A nice summary today on the history of the Chicago Spire and its immediate neighbor, Du Sable Park, from the good folks at The Chicago Architecture Blog. Is this another kick-Calatrava when he’s down post? It is not, although this piece on NPR this morning did that pretty well.
No, this week we’re all about that little piece of green in front of the spire, the alluringly named Du Sable Park. It’s a leftover bit of industrial land, originally the home of a lamp factory that left it full of thorium and too toxic for human occupation. But it stands right at the mouth of the Chicago River–or, really, the constructed mouth of the river, since historically the junction between lake and River happened about another quarter-mile inland.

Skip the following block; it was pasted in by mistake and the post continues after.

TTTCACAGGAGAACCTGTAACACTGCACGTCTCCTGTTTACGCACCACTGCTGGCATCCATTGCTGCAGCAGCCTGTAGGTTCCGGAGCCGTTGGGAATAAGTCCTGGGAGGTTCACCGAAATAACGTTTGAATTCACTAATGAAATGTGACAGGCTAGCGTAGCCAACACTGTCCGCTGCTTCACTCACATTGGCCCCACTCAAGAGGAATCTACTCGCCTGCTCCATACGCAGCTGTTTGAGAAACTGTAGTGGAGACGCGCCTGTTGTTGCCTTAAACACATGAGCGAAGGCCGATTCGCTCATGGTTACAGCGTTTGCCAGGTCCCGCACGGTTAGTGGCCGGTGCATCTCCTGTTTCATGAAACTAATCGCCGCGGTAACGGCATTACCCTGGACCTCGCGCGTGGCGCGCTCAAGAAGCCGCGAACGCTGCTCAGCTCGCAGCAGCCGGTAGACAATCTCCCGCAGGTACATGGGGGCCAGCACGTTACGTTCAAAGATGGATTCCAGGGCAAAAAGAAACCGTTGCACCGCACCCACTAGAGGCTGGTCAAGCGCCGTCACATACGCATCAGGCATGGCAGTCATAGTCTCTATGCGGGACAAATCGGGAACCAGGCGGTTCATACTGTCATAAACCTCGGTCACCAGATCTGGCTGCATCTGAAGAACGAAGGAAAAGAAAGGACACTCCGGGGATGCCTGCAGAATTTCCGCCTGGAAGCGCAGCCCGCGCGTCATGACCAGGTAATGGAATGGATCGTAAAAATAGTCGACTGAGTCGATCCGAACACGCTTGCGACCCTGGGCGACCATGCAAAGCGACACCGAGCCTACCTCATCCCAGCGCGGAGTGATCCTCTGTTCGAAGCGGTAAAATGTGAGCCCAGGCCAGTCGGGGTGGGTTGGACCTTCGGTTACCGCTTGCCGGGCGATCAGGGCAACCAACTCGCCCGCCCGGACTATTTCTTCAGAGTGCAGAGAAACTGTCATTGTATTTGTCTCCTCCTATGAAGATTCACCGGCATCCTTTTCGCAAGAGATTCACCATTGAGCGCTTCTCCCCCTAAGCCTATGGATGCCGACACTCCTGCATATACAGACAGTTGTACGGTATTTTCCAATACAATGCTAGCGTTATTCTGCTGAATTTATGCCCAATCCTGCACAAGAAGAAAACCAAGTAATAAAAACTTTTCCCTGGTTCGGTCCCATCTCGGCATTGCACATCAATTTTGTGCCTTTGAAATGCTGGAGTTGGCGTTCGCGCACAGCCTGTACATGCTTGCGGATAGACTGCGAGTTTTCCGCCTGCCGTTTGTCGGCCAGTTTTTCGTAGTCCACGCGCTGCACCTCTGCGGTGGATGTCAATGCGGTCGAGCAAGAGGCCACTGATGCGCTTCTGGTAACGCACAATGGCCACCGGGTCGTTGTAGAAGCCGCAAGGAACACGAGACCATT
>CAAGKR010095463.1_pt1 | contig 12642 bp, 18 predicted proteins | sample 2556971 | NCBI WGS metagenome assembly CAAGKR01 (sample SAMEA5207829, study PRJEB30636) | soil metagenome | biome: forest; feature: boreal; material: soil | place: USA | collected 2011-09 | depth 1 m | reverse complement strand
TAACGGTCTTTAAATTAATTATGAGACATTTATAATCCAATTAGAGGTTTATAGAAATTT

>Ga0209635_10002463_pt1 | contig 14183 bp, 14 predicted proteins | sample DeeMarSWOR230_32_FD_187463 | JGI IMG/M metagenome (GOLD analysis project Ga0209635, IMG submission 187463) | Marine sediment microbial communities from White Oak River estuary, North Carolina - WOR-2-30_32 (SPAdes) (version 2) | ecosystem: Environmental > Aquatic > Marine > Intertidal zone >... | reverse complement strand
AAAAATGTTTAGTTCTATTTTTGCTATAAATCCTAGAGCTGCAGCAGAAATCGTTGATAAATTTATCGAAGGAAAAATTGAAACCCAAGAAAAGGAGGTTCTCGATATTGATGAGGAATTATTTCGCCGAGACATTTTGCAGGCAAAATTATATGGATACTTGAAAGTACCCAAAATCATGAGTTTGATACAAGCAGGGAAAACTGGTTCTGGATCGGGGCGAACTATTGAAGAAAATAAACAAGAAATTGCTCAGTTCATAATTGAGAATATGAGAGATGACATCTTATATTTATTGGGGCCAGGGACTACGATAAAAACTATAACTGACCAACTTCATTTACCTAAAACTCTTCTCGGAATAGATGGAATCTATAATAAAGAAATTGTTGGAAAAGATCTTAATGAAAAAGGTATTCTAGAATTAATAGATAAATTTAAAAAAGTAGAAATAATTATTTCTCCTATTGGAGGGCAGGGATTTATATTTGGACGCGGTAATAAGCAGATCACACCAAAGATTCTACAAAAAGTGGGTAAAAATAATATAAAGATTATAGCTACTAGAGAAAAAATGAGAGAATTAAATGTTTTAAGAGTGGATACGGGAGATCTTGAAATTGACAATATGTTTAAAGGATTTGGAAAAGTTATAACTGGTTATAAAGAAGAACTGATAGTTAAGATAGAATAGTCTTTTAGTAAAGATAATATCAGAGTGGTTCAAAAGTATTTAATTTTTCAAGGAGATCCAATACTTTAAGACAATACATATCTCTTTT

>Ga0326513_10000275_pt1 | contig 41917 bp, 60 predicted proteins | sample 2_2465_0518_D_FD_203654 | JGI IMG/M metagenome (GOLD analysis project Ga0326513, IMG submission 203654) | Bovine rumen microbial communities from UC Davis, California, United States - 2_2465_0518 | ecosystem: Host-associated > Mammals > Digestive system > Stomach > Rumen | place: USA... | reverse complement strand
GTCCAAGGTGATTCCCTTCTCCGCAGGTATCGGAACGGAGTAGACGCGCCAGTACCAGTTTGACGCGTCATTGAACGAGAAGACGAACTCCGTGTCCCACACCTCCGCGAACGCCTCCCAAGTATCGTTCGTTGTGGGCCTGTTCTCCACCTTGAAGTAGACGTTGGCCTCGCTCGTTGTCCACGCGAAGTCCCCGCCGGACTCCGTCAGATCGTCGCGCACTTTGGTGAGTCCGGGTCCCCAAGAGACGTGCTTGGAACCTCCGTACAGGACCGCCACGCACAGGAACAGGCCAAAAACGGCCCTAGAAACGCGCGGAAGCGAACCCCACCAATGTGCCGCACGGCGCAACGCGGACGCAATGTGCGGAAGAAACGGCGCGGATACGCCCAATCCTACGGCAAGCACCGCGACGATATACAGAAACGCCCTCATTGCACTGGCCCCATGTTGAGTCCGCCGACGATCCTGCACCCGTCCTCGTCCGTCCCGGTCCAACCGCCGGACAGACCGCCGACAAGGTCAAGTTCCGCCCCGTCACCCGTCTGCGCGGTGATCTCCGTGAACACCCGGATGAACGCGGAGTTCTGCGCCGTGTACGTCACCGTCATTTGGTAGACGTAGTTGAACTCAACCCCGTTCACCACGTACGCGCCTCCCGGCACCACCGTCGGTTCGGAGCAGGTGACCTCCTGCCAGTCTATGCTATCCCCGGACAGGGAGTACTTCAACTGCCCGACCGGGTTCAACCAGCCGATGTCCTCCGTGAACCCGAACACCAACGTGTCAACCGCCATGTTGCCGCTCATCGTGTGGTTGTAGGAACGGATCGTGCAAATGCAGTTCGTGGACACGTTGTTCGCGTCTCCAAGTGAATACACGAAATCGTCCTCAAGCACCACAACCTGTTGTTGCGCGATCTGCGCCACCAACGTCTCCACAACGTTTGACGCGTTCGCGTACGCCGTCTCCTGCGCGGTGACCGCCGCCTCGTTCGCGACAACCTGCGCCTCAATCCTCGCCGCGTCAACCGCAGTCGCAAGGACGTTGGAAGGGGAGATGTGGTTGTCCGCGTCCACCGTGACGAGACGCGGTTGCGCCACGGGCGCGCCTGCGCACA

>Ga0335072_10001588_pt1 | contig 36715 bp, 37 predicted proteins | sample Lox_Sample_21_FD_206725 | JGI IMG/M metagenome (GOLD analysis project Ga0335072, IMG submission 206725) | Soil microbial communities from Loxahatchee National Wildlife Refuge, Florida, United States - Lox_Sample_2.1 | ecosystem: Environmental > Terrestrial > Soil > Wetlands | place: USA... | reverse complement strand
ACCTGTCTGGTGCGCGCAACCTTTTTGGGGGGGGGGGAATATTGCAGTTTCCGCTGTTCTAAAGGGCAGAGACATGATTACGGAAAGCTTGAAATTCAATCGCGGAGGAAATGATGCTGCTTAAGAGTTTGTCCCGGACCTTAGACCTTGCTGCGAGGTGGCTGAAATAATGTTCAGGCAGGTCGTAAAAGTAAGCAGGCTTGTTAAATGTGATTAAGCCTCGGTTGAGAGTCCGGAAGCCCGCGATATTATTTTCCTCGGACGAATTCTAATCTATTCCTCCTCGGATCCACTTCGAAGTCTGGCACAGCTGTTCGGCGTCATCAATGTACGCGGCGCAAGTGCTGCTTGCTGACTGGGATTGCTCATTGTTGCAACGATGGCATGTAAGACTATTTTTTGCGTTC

The site has been second only to Wolf Point in fantastic proposals, and it’s about to get a few more. This semester’s Comprehensive Studio site in my section picked this over three other downtown sites to work on for the next 14 weeks–even after hearing about the fates that have befallen previous proposals. The program is for a Contemporary Music Center–and while there were instantly comparisons to a certain Opera House in Sydney, getting to and from this particular site is going to be a challenge. We head out there in a week to figure out whether it would be possible or not.
And the Spire? Despite breathless news releases, still a very deep hole, of course…